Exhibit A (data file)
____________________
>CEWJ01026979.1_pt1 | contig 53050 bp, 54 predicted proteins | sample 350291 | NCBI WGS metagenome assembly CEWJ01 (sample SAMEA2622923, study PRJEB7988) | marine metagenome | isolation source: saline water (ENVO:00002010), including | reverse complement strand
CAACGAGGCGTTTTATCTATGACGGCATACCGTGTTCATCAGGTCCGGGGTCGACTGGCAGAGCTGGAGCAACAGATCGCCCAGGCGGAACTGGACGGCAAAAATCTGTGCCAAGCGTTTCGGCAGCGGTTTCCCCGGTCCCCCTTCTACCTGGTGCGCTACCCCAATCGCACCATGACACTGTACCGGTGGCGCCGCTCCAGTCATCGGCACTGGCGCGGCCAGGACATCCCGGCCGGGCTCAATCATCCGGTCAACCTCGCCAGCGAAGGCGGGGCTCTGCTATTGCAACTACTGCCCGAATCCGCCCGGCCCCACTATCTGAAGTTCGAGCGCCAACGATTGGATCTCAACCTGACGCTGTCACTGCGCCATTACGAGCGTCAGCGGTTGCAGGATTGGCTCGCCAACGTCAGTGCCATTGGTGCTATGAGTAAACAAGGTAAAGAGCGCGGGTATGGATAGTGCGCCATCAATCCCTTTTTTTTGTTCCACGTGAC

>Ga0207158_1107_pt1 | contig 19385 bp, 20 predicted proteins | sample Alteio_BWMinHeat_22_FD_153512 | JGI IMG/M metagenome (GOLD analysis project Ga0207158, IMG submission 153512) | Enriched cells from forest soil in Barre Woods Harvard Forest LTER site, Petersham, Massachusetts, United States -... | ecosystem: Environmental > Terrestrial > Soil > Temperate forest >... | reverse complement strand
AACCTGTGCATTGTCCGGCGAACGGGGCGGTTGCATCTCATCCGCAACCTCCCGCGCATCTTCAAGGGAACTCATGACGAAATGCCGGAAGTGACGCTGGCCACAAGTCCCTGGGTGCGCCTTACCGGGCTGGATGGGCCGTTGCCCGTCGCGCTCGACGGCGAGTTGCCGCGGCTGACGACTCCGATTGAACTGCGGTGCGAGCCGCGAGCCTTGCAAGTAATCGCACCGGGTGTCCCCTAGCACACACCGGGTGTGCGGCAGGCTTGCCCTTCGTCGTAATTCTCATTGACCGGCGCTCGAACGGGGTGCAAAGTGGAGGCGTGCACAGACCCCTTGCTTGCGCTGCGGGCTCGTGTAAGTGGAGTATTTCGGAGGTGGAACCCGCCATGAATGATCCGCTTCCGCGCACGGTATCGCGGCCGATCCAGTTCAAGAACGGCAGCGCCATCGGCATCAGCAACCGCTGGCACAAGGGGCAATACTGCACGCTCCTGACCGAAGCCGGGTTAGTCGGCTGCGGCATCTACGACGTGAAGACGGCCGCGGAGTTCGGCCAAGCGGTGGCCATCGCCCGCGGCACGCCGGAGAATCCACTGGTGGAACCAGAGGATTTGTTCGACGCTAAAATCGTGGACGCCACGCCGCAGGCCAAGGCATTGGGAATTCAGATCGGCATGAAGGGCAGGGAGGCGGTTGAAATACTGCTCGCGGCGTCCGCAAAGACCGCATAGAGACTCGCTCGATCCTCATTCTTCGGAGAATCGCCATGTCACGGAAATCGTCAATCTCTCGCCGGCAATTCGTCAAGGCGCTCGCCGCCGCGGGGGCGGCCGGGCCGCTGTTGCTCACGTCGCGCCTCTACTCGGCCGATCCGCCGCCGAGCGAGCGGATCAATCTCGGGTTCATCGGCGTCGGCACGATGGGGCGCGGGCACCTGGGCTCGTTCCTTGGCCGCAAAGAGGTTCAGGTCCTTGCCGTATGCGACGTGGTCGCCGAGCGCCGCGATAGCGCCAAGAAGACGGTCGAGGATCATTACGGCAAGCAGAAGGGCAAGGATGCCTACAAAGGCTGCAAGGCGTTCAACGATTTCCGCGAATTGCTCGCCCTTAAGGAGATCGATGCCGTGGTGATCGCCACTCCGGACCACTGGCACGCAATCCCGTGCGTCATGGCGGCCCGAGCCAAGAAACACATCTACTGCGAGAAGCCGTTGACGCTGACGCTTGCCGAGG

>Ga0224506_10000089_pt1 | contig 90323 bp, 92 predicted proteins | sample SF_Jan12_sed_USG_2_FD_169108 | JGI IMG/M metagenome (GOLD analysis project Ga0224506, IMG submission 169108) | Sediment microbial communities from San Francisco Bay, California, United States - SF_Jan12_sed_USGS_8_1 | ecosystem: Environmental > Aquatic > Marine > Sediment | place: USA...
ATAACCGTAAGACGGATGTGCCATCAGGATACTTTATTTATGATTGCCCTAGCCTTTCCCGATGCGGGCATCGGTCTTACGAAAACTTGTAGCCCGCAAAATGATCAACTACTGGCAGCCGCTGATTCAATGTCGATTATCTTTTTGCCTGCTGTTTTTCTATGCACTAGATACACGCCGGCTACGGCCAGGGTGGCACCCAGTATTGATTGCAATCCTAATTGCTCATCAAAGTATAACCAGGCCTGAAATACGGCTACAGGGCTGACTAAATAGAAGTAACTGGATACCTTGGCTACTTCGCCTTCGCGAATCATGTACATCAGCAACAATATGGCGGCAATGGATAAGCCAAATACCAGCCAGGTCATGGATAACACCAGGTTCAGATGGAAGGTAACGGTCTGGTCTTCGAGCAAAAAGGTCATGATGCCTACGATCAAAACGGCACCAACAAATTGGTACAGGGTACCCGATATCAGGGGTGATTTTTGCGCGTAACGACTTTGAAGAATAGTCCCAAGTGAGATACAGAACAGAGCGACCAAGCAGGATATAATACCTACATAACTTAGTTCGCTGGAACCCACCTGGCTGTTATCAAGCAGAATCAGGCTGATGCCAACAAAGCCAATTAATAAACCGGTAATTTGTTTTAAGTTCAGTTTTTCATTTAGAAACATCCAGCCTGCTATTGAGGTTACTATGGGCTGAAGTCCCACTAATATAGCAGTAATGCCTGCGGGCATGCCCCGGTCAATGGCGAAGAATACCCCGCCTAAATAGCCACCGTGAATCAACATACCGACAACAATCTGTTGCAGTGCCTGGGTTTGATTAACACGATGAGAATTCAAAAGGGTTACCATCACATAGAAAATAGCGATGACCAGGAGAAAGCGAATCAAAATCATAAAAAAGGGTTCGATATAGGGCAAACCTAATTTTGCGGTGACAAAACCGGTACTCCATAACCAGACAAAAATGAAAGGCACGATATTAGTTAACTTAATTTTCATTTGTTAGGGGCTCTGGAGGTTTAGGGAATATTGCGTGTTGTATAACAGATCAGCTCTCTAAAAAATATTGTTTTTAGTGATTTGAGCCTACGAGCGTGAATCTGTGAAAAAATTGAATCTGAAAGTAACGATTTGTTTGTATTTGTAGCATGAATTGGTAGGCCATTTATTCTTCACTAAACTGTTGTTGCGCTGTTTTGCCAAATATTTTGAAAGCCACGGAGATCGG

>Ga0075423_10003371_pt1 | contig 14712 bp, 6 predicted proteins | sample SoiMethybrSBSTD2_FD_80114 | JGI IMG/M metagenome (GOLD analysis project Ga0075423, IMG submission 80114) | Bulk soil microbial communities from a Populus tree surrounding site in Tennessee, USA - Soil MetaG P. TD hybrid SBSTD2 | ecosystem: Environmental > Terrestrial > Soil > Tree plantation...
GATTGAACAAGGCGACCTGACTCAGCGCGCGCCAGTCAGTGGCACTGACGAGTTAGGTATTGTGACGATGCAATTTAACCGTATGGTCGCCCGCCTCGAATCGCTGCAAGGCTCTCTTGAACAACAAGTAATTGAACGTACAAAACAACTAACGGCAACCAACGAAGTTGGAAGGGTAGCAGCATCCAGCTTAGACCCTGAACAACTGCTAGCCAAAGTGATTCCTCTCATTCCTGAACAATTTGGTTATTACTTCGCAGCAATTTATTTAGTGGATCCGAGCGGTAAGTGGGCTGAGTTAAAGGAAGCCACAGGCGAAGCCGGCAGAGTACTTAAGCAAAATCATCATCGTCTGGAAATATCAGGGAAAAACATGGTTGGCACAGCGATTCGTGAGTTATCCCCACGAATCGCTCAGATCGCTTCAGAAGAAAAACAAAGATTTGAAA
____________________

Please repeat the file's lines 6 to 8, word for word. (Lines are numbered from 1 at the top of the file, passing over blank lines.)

ATAACCGTAAGACGGATGTGCCATCAGGATACTTTATTTATGATTGCCCTAGCCTTTCCCGATGCGGGCATCGGTCTTACGAAAACTTGTAGCCCGCAAAATGATCAACTACTGGCAGCCGCTGATTCAATGTCGATTATCTTTTTGCCTGCTGTTTTTCTATGCACTAGATACACGCCGGCTACGGCCAGGGTGGCACCCAGTATTGATTGCAATCCTAATTGCTCATCAAAGTATAACCAGGCCTGAAATACGGCTACAGGGCTGACTAAATAGAAGTAACTGGATACCTTGGCTACTTCGCCTTCGCGAATCATGTACATCAGCAACAATATGGCGGCAATGGATAAGCCAAATACCAGCCAGGTCATGGATAACACCAGGTTCAGATGGAAGGTAACGGTCTGGTCTTCGAGCAAAAAGGTCATGATGCCTACGATCAAAACGGCACCAACAAATTGGTACAGGGTACCCGATATCAGGGGTGATTTTTGCGCGTAACGACTTTGAAGAATAGTCCCAAGTGAGATACAGAACAGAGCGACCAAGCAGGATATAATACCTACATAACTTAGTTCGCTGGAACCCACCTGGCTGTTATCAAGCAGAATCAGGCTGATGCCAACAAAGCCAATTAATAAACCGGTAATTTGTTTTAAGTTCAGTTTTTCATTTAGAAACATCCAGCCTGCTATTGAGGTTACTATGGGCTGAAGTCCCACTAATATAGCAGTAATGCCTGCGGGCATGCCCCGGTCAATGGCGAAGAATACCCCGCCTAAATAGCCACCGTGAATCAACATACCGACAACAATCTGTTGCAGTGCCTGGGTTTGATTAACACGATGAGAATTCAAAAGGGTTACCATCACATAGAAAATAGCGATGACCAGGAGAAAGCGAATCAAAATCATAAAAAAGGGTTCGATATAGGGCAAACCTAATTTTGCGGTGACAAAACCGGTACTCCATAACCAGACAAAAATGAAAGGCACGATATTAGTTAACTTAATTTTCATTTGTTAGGGGCTCTGGAGGTTTAGGGAATATTGCGTGTTGTATAACAGATCAGCTCTCTAAAAAATATTGTTTTTAGTGATTTGAGCCTACGAGCGTGAATCTGTGAAAAAATTGAATCTGAAAGTAACGATTTGTTTGTATTTGTAGCATGAATTGGTAGGCCATTTATTCTTCACTAAACTGTTGTTGCGCTGTTTTGCCAAATATTTTGAAAGCCACGGAGATCGG

>Ga0075423_10003371_pt1 | contig 14712 bp, 6 predicted proteins | sample SoiMethybrSBSTD2_FD_80114 | JGI IMG/M metagenome (GOLD analysis project Ga0075423, IMG submission 80114) | Bulk soil microbial communities from a Populus tree surrounding site in Tennessee, USA - Soil MetaG P. TD hybrid SBSTD2 | ecosystem: Environmental > Terrestrial > Soil > Tree plantation...
GATTGAACAAGGCGACCTGACTCAGCGCGCGCCAGTCAGTGGCACTGACGAGTTAGGTATTGTGACGATGCAATTTAACCGTATGGTCGCCCGCCTCGAATCGCTGCAAGGCTCTCTTGAACAACAAGTAATTGAACGTACAAAACAACTAACGGCAACCAACGAAGTTGGAAGGGTAGCAGCATCCAGCTTAGACCCTGAACAACTGCTAGCCAAAGTGATTCCTCTCATTCCTGAACAATTTGGTTATTACTTCGCAGCAATTTATTTAGTGGATCCGAGCGGTAAGTGGGCTGAGTTAAAGGAAGCCACAGGCGAAGCCGGCAGAGTACTTAAGCAAAATCATCATCGTCTGGAAATATCAGGGAAAAACATGGTTGGCACAGCGATTCGTGAGTTATCCCCACGAATCGCTCAGATCGCTTCAGAAGAAAAACAAAGATTTGAAA